The Bride of Abydos, by George Byron

Introduction to the The Bride of Abydos.

Many poets — Wordsworth, for instance — have been conscious in their old age that an interest attaches to the circumstances of the composition of their poems, and have furnished their friends and admirers with explanatory notes. Byron recorded the motif and occasion of the Bride of Abydos while the poem was still in the press. It was written, he says, to divert his mind, “to wring his thoughts from reality to imagination — from selfish regrets to vivid recollections” (Diary, December 5, 1813, Letters, ii. 361), “to distract his dreams from . . . ” (Diary, November 16) “for the sake of employment” (Letter to Moore, November 30, 1813). He had been staying during part of October and November at Aston Hall, Rotherham, with his friend James Wedderburn Webster, and had fallen in love with his friend’s wife, Lady Frances. From a brief note to his sister, dated November 5, we learn that he was in a scrape, but in “no immediate peril,” and from the lines, “Remember him, whom Passion’s power” (vide ante, p. 67), we may infer that he had sought safety in flight. The Bride of Abydos, or Zuleika, as it was first entitled, was written early in November, “in four nights” (Diary, November 16), or in a week (Letter to Gifford, November 12) — the reckoning goes for little — as a counter-irritant to the pain and distress of amour interrompu.

The confession or apology is eminently characteristic. Whilst the Giaour was still in process of evolution, still “lengthening its rattles,” another Turkish poem is offered to the public, and the natural explanation, that the author is in vein, and can score another trick, is felt to be inadequate and dishonouring — “To withdraw myself from myself,” he confides to his Diary(November 27), “has ever been my sole, my entire, my sincere motive for scribbling at all.”

It is more than probable that in his twenty-sixth year Byron had not attained to perfect self-knowledge, but there is no reason to question his sincerity. That Byron loved to surround himself with mystery, and to dissociate himself from “the general,” is true enough; but it does not follow that at all times and under all circumstances he was insincere. “Once a poseur always a poseur” is a rough-and-ready formula not invariably applicable even to a poet.

But the Bride of Abydos was a tonic as well as a styptic. Like the Giaour, it embodied a personal experience, and recalled “a country replete with the darkest and brightest, but always the most lively colours of my memory” (Diary, December 5, 1813).

In a letter to Galt (December 11, 1813, Letters, 1898, ii. 304, reprinted from Life of Byron, pp. 181, 182) Byron maintains that the first part of the Bride was drawn from “observations” of his own, “from existence.” He had, it would appear, intended to make the story turn on the guilty love of a brother for a sister, a tragic incident of life in a Harem, which had come under his notice during his travels in the East, but “on second thoughts” had reflected that he lived “two centuries at least too late for the subject,” and that not even the authority of the “finest works of the Greeks,” or of Schiller (in the Bride of Messina), or of Alfieri (in Mirra), “in modern times,” would sanction the intrusion of the μισητὸν [misêto\n] into English literature. The early drafts and variants of the MS. do not afford any evidence of this alteration of the plot which, as Byron thought, was detrimental to the poem as a work of art, but the undoubted fact that the Bride of Abydos, as well as the Giaour, embody recollections of actual scenes and incidents which had burnt themselves into the memory of an eye-witness, accounts not only for the fervent heat at which these Turkish tales were written, but for the extraordinary glamour which they threw over contemporary readers, to whom the local colouring was new and attractive, and who were not out of conceit with “good Monsieur Melancholy.”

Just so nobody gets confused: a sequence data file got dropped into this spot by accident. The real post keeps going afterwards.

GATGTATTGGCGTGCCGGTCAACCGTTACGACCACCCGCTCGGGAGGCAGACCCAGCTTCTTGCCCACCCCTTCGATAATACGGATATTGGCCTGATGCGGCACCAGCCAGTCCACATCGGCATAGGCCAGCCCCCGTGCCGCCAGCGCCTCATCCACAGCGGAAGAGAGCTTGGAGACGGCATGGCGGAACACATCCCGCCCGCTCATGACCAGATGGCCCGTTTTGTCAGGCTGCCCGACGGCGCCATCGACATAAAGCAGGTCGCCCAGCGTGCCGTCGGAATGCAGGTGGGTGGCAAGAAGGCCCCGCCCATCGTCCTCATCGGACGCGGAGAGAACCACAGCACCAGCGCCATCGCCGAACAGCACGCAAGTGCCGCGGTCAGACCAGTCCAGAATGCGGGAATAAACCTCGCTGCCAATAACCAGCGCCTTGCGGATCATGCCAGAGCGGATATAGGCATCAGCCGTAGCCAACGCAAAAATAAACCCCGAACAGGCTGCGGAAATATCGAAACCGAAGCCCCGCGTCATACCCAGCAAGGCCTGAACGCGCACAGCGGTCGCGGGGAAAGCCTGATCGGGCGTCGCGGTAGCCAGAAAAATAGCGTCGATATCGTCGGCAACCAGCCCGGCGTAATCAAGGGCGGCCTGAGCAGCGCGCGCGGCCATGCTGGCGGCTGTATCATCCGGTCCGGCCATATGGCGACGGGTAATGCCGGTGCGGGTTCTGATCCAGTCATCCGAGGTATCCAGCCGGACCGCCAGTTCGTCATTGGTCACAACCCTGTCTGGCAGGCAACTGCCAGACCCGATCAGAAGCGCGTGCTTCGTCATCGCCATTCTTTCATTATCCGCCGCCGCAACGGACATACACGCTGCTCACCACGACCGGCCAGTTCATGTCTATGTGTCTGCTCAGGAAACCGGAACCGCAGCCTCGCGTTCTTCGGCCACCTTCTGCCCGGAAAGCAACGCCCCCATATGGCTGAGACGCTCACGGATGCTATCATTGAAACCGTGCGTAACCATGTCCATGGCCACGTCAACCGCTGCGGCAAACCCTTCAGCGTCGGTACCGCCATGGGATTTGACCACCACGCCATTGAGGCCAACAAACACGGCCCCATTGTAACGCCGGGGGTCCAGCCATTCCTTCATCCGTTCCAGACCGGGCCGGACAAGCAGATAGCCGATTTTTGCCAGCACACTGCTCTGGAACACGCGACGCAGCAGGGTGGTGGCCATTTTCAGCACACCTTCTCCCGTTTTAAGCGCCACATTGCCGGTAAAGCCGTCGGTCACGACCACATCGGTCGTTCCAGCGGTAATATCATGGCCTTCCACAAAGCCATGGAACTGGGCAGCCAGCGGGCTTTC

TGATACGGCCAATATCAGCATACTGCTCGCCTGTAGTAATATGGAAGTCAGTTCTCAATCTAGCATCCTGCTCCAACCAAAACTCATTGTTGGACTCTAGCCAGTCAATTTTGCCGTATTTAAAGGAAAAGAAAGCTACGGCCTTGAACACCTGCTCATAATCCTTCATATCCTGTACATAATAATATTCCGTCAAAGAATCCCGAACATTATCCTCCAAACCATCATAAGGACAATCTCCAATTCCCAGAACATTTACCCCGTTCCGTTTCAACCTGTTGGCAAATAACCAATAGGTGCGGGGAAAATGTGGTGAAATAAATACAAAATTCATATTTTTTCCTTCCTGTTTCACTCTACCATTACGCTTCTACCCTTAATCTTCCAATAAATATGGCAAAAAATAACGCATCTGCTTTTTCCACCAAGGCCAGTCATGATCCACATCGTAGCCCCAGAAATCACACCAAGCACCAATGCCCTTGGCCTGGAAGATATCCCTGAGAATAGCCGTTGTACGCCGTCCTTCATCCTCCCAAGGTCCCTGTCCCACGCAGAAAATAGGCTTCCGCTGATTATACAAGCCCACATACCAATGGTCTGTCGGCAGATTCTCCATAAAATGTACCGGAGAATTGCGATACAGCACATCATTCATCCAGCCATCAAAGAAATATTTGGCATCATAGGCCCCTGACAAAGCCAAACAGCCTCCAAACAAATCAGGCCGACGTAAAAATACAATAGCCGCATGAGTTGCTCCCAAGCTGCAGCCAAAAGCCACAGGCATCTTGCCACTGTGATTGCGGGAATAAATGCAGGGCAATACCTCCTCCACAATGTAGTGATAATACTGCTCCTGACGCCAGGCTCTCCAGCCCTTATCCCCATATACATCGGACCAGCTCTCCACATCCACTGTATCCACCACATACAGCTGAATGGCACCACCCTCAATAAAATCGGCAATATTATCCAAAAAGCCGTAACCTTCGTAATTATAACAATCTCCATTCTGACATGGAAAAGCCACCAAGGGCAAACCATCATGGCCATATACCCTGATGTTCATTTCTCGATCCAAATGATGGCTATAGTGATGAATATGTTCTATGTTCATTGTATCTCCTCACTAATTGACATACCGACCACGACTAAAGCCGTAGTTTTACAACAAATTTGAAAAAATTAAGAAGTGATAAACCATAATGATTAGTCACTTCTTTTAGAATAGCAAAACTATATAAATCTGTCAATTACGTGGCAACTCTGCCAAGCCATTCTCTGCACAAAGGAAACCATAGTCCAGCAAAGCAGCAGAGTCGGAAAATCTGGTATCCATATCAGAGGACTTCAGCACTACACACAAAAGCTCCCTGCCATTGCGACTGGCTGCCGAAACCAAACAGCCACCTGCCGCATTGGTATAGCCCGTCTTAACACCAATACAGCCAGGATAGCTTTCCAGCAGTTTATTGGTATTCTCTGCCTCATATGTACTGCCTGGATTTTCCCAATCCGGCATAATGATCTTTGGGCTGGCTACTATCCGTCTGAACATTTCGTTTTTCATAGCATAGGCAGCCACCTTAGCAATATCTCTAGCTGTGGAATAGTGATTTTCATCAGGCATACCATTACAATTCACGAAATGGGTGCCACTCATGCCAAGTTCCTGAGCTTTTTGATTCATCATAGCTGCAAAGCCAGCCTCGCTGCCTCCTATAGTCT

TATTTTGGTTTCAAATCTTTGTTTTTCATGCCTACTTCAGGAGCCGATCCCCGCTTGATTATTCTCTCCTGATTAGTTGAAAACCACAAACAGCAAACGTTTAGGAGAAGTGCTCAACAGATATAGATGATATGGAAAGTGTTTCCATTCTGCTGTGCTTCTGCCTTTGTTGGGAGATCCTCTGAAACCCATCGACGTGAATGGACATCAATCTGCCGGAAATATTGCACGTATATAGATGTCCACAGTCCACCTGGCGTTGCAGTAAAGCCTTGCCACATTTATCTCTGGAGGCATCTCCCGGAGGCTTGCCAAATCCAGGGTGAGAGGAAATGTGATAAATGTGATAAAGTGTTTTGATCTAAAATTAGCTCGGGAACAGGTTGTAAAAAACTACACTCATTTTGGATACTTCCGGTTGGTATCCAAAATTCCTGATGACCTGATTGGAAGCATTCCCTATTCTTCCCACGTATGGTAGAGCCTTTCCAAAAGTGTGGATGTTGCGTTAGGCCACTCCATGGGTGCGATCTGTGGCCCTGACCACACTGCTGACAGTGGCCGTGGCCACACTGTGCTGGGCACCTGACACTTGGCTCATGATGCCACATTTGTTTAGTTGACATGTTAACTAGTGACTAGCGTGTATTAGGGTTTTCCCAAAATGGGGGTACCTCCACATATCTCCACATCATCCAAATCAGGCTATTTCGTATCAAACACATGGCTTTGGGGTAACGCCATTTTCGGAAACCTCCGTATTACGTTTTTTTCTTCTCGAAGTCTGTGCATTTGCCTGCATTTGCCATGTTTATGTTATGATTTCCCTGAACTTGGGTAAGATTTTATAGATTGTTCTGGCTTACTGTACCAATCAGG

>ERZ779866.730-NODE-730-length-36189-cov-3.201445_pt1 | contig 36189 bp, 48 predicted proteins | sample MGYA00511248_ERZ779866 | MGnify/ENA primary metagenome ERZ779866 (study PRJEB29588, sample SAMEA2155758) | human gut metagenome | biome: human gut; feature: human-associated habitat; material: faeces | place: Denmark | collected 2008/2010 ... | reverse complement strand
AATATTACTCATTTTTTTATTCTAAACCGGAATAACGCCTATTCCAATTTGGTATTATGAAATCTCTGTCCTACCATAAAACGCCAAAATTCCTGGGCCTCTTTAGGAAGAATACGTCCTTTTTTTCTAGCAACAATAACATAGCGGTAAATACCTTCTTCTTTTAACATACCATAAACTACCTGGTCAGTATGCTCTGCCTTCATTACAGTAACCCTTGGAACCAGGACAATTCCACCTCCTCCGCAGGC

Byron was less dissatisfied with his second Turkish tale than he had been with the Giaour. He apologizes for the rapidity with which it had been composed — stans pede in uno — but he announced to Murray (November 20) that “he was doing his best to beat the Giaour,” and (November 29) he appraises the Bride as “my first entire composition of any length.”

Moreover, he records (November 15), with evident gratification, the approval of his friend Hodgson, “a very sincere and by no means (at times) a flattering critic of mine,” and modestly accepts the praise of such masters of letters as “Mr. Canning,” Hookham Frere, Heber, Lord Holland, and of the traveller Edward Daniel Clarke.

The Bride of Abydos was advertised in the Morning Chronicle, among “Books published this day,” on November 29, 1813. It was reviewed by George Agar Ellis in the Quarterly Review of January, 1814 (vol. x. p. 331), and, together with the Corsair, by Jeffrey in the Edinburgh Review of April, 1814 (vol. xxiii. p. 198).

Last updated Sunday, March 27, 2016 at 11:51